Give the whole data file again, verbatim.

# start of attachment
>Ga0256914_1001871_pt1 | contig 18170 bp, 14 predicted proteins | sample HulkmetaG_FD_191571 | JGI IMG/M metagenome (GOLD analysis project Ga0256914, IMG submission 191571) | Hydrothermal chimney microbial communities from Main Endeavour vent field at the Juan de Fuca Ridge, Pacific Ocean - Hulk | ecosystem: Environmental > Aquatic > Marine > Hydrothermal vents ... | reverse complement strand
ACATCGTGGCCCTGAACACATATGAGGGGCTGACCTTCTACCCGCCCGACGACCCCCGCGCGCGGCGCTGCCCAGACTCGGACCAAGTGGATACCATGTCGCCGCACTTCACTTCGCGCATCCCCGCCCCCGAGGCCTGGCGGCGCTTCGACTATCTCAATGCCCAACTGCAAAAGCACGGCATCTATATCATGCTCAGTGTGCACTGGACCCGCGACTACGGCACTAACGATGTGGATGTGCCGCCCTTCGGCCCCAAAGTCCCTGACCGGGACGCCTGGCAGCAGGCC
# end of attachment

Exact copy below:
>Ga0256914_1001871_pt1 | contig 18170 bp, 14 predicted proteins | sample HulkmetaG_FD_191571 | JGI IMG/M metagenome (GOLD analysis project Ga0256914, IMG submission 191571) | Hydrothermal chimney microbial communities from Main Endeavour vent field at the Juan de Fuca Ridge, Pacific Ocean - Hulk | ecosystem: Environmental > Aquatic > Marine > Hydrothermal vents ... | reverse complement strand
ACATCGTGGCCCTGAACACATATGAGGGGCTGACCTTCTACCCGCCCGACGACCCCCGCGCGCGGCGCTGCCCAGACTCGGACCAAGTGGATACCATGTCGCCGCACTTCACTTCGCGCATCCCCGCCCCCGAGGCCTGGCGGCGCTTCGACTATCTCAATGCCCAACTGCAAAAGCACGGCATCTATATCATGCTCAGTGTGCACTGGACCCGCGACTACGGCACTAACGATGTGGATGTGCCGCCCTTCGGCCCCAAAGTCCCTGACCGGGACGCCTGGCAGCAGGCC